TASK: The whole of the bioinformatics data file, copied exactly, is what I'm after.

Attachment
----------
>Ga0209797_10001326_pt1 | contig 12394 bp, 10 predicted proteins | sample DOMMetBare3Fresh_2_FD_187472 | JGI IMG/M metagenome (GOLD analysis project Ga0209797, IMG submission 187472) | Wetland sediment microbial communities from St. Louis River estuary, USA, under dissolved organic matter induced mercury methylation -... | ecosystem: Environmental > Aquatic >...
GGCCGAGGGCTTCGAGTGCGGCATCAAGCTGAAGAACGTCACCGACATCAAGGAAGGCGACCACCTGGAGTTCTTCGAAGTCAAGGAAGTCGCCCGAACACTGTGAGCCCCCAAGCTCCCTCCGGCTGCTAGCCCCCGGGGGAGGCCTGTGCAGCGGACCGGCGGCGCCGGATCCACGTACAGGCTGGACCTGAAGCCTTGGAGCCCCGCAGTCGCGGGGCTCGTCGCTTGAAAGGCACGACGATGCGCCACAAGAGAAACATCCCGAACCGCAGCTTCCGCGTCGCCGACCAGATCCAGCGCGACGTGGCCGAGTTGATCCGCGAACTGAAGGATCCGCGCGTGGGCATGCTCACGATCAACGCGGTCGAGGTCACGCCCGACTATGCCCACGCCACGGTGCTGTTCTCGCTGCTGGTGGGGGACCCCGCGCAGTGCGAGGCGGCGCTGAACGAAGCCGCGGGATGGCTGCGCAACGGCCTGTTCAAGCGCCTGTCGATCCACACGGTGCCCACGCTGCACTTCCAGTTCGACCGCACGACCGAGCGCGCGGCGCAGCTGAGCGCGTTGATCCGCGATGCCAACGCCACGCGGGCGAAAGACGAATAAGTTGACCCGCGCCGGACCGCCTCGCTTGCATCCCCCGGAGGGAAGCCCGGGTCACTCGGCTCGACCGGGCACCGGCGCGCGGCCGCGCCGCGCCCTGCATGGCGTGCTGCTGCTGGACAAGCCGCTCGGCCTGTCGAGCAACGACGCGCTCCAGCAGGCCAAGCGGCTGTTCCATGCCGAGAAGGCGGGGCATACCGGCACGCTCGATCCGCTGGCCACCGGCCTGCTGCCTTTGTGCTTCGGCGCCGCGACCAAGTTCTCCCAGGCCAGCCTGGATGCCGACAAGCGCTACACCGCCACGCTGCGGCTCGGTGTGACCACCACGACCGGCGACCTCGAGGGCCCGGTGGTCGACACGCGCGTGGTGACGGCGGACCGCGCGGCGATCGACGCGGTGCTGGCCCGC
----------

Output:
>Ga0209797_10001326_pt1 | contig 12394 bp, 10 predicted proteins | sample DOMMetBare3Fresh_2_FD_187472 | JGI IMG/M metagenome (GOLD analysis project Ga0209797, IMG submission 187472) | Wetland sediment microbial communities from St. Louis River estuary, USA, under dissolved organic matter induced mercury methylation -... | ecosystem: Environmental > Aquatic >...
GGCCGAGGGCTTCGAGTGCGGCATCAAGCTGAAGAACGTCACCGACATCAAGGAAGGCGACCACCTGGAGTTCTTCGAAGTCAAGGAAGTCGCCCGAACACTGTGAGCCCCCAAGCTCCCTCCGGCTGCTAGCCCCCGGGGGAGGCCTGTGCAGCGGACCGGCGGCGCCGGATCCACGTACAGGCTGGACCTGAAGCCTTGGAGCCCCGCAGTCGCGGGGCTCGTCGCTTGAAAGGCACGACGATGCGCCACAAGAGAAACATCCCGAACCGCAGCTTCCGCGTCGCCGACCAGATCCAGCGCGACGTGGCCGAGTTGATCCGCGAACTGAAGGATCCGCGCGTGGGCATGCTCACGATCAACGCGGTCGAGGTCACGCCCGACTATGCCCACGCCACGGTGCTGTTCTCGCTGCTGGTGGGGGACCCCGCGCAGTGCGAGGCGGCGCTGAACGAAGCCGCGGGATGGCTGCGCAACGGCCTGTTCAAGCGCCTGTCGATCCACACGGTGCCCACGCTGCACTTCCAGTTCGACCGCACGACCGAGCGCGCGGCGCAGCTGAGCGCGTTGATCCGCGATGCCAACGCCACGCGGGCGAAAGACGAATAAGTTGACCCGCGCCGGACCGCCTCGCTTGCATCCCCCGGAGGGAAGCCCGGGTCACTCGGCTCGACCGGGCACCGGCGCGCGGCCGCGCCGCGCCCTGCATGGCGTGCTGCTGCTGGACAAGCCGCTCGGCCTGTCGAGCAACGACGCGCTCCAGCAGGCCAAGCGGCTGTTCCATGCCGAGAAGGCGGGGCATACCGGCACGCTCGATCCGCTGGCCACCGGCCTGCTGCCTTTGTGCTTCGGCGCCGCGACCAAGTTCTCCCAGGCCAGCCTGGATGCCGACAAGCGCTACACCGCCACGCTGCGGCTCGGTGTGACCACCACGACCGGCGACCTCGAGGGCCCGGTGGTCGACACGCGCGTGGTGACGGCGGACCGCGCGGCGATCGACGCGGTGCTGGCCCGC